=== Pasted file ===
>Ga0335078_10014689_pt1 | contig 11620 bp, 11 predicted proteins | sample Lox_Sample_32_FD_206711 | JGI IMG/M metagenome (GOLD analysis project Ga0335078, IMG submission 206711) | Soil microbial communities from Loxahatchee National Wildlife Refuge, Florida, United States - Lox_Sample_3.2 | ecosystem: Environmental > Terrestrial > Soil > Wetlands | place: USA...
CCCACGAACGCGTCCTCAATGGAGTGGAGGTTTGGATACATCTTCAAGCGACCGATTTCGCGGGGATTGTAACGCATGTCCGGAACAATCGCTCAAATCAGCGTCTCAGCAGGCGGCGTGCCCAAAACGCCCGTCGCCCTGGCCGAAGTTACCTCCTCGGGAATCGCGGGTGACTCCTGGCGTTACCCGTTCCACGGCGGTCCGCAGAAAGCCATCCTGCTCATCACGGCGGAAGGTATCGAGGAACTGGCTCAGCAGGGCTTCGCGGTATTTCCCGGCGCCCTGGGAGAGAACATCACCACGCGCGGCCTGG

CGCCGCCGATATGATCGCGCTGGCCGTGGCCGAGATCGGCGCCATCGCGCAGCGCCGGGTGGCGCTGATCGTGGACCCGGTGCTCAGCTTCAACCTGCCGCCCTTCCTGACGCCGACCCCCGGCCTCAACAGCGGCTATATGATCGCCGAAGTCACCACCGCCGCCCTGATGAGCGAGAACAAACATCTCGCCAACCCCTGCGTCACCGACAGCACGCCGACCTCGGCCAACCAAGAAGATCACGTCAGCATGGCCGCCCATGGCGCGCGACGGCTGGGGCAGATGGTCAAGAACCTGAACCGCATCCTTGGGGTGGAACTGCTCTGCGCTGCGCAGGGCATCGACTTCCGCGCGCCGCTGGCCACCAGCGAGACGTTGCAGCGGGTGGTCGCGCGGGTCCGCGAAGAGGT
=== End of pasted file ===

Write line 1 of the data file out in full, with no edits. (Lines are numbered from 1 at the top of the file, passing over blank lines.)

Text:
>Ga0335078_10014689_pt1 | contig 11620 bp, 11 predicted proteins | sample Lox_Sample_32_FD_206711 | JGI IMG/M metagenome (GOLD analysis project Ga0335078, IMG submission 206711) | Soil microbial communities from Loxahatchee National Wildlife Refuge, Florida, United States - Lox_Sample_3.2 | ecosystem: Environmental > Terrestrial > Soil > Wetlands | place: USA...